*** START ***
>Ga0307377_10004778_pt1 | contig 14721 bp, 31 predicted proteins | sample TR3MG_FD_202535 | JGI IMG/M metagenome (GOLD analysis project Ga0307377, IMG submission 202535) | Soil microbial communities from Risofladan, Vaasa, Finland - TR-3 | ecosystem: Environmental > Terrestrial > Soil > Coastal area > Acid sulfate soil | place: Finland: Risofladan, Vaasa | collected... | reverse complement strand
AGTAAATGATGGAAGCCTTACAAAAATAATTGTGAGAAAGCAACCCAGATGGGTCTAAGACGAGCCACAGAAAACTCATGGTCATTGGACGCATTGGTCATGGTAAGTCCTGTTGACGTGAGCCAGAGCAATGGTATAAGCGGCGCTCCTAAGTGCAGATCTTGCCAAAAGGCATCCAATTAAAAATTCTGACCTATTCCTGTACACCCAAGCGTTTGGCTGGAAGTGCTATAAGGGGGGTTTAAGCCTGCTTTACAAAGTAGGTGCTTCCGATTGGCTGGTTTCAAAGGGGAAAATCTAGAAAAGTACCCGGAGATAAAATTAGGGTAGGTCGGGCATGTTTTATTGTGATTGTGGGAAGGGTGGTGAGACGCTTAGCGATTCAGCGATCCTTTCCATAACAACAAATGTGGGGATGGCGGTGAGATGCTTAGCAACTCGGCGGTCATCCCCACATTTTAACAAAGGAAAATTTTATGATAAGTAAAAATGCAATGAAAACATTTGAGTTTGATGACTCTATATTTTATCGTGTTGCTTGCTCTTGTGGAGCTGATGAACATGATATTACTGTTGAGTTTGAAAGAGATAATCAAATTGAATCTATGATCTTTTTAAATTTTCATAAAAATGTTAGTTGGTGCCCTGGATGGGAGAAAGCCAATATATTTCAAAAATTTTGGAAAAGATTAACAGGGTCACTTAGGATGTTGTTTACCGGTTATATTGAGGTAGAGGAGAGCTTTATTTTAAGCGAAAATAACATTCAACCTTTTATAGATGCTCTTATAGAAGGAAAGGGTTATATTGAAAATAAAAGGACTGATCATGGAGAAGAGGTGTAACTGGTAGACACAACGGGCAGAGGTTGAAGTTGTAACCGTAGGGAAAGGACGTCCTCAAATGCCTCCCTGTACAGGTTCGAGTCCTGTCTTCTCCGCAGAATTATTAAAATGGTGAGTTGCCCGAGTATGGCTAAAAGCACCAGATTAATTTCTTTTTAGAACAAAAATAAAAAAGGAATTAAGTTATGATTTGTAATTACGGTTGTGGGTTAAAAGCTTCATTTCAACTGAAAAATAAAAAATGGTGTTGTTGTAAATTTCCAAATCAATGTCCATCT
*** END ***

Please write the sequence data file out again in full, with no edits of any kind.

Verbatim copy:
>Ga0307377_10004778_pt1 | contig 14721 bp, 31 predicted proteins | sample TR3MG_FD_202535 | JGI IMG/M metagenome (GOLD analysis project Ga0307377, IMG submission 202535) | Soil microbial communities from Risofladan, Vaasa, Finland - TR-3 | ecosystem: Environmental > Terrestrial > Soil > Coastal area > Acid sulfate soil | place: Finland: Risofladan, Vaasa | collected... | reverse complement strand
AGTAAATGATGGAAGCCTTACAAAAATAATTGTGAGAAAGCAACCCAGATGGGTCTAAGACGAGCCACAGAAAACTCATGGTCATTGGACGCATTGGTCATGGTAAGTCCTGTTGACGTGAGCCAGAGCAATGGTATAAGCGGCGCTCCTAAGTGCAGATCTTGCCAAAAGGCATCCAATTAAAAATTCTGACCTATTCCTGTACACCCAAGCGTTTGGCTGGAAGTGCTATAAGGGGGGTTTAAGCCTGCTTTACAAAGTAGGTGCTTCCGATTGGCTGGTTTCAAAGGGGAAAATCTAGAAAAGTACCCGGAGATAAAATTAGGGTAGGTCGGGCATGTTTTATTGTGATTGTGGGAAGGGTGGTGAGACGCTTAGCGATTCAGCGATCCTTTCCATAACAACAAATGTGGGGATGGCGGTGAGATGCTTAGCAACTCGGCGGTCATCCCCACATTTTAACAAAGGAAAATTTTATGATAAGTAAAAATGCAATGAAAACATTTGAGTTTGATGACTCTATATTTTATCGTGTTGCTTGCTCTTGTGGAGCTGATGAACATGATATTACTGTTGAGTTTGAAAGAGATAATCAAATTGAATCTATGATCTTTTTAAATTTTCATAAAAATGTTAGTTGGTGCCCTGGATGGGAGAAAGCCAATATATTTCAAAAATTTTGGAAAAGATTAACAGGGTCACTTAGGATGTTGTTTACCGGTTATATTGAGGTAGAGGAGAGCTTTATTTTAAGCGAAAATAACATTCAACCTTTTATAGATGCTCTTATAGAAGGAAAGGGTTATATTGAAAATAAAAGGACTGATCATGGAGAAGAGGTGTAACTGGTAGACACAACGGGCAGAGGTTGAAGTTGTAACCGTAGGGAAAGGACGTCCTCAAATGCCTCCCTGTACAGGTTCGAGTCCTGTCTTCTCCGCAGAATTATTAAAATGGTGAGTTGCCCGAGTATGGCTAAAAGCACCAGATTAATTTCTTTTTAGAACAAAAATAAAAAAGGAATTAAGTTATGATTTGTAATTACGGTTGTGGGTTAAAAGCTTCATTTCAACTGAAAAATAAAAAATGGTGTTGTTGTAAATTTCCAAATCAATGTCCATCT